Put succinctly, we suspect that much of what the trial court considered going-concern value was actually professional goodwill. Given the facts outlined above concerning Husband's practice, it appears unlikely that Husband's solo practice has any significant power to earn future revenue if Husband himself is not the dentist. Even if the practice does have such a going-concern value, we are not convinced that the trial court's "average net income" method accurately captured the going-concern value. Husband's net income was generated to a great (if not complete) extent by rendering personal dentistry services. Husband's clientele was evidently far more loyal to Husband and his personal skills than It was to any other aspect of Husband's less than state-of-the-art business. Given the nature of Husband's business, it follows that Husband's average income over the past five years bears more of a relationship to the value of Husband's professional goodwill than it does to the value of the business going forward without Husband. We have already established that Husband's professional goodwill may not be included in the marital estate. While it is not the duty of this court to predict or dictate the actual results of this matter on remand, we do direct the trial court to determine whether or not Husband's business does have professional goodwill. If it does, the value of that goodwill must be excluded from the overall value of Husband's practice and must not be included in the marital estate for equitable distribution. Solomon, (supra) ; Butler, (supra) .

Next, Husband alleges the trial court abused its discretion by awarding Wife sixty percent of the total marital estate of $799,188.60, or $479,511.96, and Husband forty percent, or $319,676.64. Husband argues that the trial court did not properly weigh and apply the eleven factors set forth in the Divorce Code at 23 Pa. C.S.A. § 3502(a). Specifically, he claims that because a great majority of the factors are neutral, favoring neither one party nor the other, a fifty/fifty division of the marital assets is more appropriate.

When fashioning equitable distribution awards, the trial court must consider the length of the marriage; any prior marriages of the parties; age, health, skills, and employability of the parties; sources of income and needs of the parties; contribution of one party to the increased earning power of the other party; opportunity of each party for future acquisitions of assets or Income; sources of income for each party; contribution or dissipation of each party to the acquisition, depreciation, or appreciation of marital property; value of each party's separate property; standard of living established during the marriage; economic circumstances of each party; and whether the party will be serving as the custodian of any dependent minor children. 23 Pa. C.S.A. § 3502 (a)(1-11). However, this list of relevant factors is not exhaustive. Our court has previously explained:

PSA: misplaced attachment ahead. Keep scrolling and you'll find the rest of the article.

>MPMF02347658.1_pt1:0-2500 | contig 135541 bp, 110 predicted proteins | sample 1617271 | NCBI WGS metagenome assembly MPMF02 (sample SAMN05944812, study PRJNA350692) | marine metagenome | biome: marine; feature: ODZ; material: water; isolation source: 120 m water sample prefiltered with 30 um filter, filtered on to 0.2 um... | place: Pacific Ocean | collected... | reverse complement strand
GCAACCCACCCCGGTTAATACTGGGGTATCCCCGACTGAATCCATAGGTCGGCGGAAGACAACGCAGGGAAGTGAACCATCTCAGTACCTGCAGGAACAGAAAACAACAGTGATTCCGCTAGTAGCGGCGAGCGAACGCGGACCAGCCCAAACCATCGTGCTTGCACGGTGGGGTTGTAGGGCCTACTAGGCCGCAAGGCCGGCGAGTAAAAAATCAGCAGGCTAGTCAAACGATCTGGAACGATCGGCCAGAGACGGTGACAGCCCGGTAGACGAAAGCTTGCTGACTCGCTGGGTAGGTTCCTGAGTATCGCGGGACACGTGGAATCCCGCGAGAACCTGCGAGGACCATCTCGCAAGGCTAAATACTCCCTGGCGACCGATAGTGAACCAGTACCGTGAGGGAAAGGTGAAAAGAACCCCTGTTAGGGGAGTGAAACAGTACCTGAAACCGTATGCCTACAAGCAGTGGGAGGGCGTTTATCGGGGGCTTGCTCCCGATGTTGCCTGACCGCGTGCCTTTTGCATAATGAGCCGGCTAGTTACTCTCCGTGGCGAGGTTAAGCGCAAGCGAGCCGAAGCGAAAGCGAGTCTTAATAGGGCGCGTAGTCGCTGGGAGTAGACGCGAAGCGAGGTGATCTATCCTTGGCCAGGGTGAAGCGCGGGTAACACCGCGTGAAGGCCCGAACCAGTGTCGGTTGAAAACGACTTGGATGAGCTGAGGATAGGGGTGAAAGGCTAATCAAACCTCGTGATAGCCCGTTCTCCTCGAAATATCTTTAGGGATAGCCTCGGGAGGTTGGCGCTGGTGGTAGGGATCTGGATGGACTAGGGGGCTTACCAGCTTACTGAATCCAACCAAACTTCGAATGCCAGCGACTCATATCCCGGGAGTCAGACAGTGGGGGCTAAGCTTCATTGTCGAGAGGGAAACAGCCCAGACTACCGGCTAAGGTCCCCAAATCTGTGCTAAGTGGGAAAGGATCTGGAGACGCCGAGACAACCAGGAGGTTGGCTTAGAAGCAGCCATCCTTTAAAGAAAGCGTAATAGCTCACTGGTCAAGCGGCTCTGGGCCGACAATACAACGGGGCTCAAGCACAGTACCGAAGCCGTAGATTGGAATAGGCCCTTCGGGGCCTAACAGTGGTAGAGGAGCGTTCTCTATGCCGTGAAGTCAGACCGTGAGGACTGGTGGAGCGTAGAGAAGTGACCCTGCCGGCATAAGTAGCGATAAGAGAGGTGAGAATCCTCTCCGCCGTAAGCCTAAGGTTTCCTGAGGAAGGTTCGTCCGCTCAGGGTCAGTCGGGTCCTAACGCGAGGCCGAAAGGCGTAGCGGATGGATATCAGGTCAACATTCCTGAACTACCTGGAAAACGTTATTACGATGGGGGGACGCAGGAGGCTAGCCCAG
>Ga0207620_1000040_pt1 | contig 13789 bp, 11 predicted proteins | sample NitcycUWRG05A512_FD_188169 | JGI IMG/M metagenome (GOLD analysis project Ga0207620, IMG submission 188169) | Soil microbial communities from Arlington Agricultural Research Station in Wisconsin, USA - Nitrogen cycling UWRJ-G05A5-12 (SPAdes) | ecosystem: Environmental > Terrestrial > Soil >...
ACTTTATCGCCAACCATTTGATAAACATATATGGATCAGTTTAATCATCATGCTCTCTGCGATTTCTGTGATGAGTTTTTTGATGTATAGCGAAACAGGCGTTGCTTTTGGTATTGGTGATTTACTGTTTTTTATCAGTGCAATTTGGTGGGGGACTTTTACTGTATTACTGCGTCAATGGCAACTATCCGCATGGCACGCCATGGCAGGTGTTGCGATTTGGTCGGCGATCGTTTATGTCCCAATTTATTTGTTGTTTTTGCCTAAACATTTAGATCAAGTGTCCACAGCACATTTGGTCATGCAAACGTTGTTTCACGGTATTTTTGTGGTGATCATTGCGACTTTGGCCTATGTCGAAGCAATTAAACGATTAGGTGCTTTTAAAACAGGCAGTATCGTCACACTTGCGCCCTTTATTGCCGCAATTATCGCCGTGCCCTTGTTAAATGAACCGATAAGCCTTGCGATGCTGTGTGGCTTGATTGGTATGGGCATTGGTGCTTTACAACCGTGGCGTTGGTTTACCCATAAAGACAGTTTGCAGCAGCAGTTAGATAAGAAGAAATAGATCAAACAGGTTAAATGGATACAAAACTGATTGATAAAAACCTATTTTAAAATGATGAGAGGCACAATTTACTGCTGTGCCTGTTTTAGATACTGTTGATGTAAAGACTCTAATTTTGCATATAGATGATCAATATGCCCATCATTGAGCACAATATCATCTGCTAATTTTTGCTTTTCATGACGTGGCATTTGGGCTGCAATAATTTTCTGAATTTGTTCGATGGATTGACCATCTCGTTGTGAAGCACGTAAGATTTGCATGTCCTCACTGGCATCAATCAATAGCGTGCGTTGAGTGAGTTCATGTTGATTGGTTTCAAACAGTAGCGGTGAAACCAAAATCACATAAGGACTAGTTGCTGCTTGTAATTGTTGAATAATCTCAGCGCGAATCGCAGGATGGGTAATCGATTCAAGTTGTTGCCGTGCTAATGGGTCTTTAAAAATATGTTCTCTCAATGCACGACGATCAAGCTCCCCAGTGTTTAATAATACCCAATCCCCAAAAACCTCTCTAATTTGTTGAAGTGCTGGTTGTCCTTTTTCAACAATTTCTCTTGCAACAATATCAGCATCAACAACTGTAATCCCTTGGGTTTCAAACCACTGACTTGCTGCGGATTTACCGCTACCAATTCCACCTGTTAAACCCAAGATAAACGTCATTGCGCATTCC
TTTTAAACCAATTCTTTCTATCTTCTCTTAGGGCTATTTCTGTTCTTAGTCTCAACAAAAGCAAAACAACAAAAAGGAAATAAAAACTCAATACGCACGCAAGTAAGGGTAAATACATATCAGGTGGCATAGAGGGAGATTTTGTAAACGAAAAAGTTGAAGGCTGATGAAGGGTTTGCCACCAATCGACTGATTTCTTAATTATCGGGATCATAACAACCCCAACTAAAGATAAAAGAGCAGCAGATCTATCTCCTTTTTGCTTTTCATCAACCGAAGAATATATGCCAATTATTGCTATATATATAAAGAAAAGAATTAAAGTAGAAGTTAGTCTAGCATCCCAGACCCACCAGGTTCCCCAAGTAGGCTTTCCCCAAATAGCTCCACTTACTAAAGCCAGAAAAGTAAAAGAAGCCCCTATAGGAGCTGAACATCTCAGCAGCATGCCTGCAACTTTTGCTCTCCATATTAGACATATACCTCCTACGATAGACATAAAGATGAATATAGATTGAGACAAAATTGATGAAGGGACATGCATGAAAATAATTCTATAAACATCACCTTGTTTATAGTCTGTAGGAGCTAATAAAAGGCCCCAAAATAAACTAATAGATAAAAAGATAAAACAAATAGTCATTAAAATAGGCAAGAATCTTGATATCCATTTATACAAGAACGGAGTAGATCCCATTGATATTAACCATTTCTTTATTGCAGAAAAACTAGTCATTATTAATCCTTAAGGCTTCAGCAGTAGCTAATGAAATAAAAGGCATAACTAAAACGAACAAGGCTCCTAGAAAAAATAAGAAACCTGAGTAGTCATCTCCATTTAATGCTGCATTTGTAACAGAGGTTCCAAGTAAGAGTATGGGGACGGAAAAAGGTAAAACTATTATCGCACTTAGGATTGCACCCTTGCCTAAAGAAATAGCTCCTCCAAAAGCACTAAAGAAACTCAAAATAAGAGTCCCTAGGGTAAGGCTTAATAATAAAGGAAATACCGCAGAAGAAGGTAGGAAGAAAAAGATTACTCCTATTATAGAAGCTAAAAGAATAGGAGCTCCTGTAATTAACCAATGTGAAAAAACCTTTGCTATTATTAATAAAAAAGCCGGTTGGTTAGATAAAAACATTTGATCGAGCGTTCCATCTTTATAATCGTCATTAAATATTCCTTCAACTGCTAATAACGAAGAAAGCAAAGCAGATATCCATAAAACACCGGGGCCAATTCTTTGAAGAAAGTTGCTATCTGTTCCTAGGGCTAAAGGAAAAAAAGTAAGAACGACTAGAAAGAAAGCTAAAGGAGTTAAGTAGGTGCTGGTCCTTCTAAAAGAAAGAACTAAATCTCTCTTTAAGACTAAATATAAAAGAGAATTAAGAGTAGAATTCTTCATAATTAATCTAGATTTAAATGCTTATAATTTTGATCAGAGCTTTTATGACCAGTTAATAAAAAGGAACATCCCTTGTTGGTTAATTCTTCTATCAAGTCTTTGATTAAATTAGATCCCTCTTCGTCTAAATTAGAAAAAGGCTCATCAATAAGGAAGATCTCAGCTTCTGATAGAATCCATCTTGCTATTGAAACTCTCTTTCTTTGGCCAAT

We note that there is no simple formula by which to divide marital property. The method of distribution derives from the facts of the individual case. The list of factors of [section 3502(a)] serves as a guideline for consideration, although the list is neither exhaustive nor specific as to the weight to be given the various factors. Thus, the court has flexibility of method and concomitantly assumes responsibility in rendering Its decisions.

Smith v. Smith, 439 Pa. Super. 283, , 653 A.2d 1259, 1264 (1995), quoting Semasek v. Semasek, 331 Pa. Super. 1, 11, 479 A.2d 1047, 1052 (1984), modified, 509 Pa. 282, 502 A.2d 109 (1985).

Our review of the record indicates the trial court carefully addressed the following relevant factors: the length of the marriage, the age, health, future employability, estate, and needs of the parties. The weight assigned to each of these factors is at the discretion of the trial court. Fonzi v. Fonzi, (supra) . As the court considered the various factors, and its decision is supported by the record, we do not find an abuse of discretion.

Last, Husband argues the trial court erred in not specifically providing that the award of alimony shall terminate upon the death or remarriage of Wife or his death. The trial court awarded Wife alimony of $1,200 per month until Husband retires or for the period of one year, whichever is longer.

Under Pennsylvania law, it is clear that alimony terminates in the case of cohabitation by the receiving party with a member of the opposite sex who is not a family member. See 23 Pa. C.S.A. § 3706. Also, alimony ceases upon the death of the payee or payor. See 23 Pa. C.S.A. § 3707 (alimony terminates upon the death of either party unless otherwise indicated in an agreement between the parties or an order of court). Moreover, this limitation does not have to be specifically provided for in the award of alimony. See Taylor v. Taylor, 349 Pa. Super. 423, , 503 A.2d 439, 442 (1986) (pending ancillary economic rights are vested following divorce decree). Instantly, we do not find an abuse of discretion by the trial court in not providing specific instruct ions that alimony ceases in the event of Wife's remarriage or death or death of Husband.

In her cross-appeal, Wife first raises the issue of whether the trial court erred in not granting her credit for one-half the rental value of the marital home which Husband alone occupied from January 1991 through March 1994 prior to its sale. Additionally, Wife argues she should be granted credit for one-half of the jointly owned dental office building of which Husband has had exclusive possession and control. Wife asserts she is due one-half of the rental value of the residence or $750 per month from January 1991 through March 1994, equalling $28,500, and one-half of the office rental value of $660 monthly from January 1991 through May 1994, or $13,200.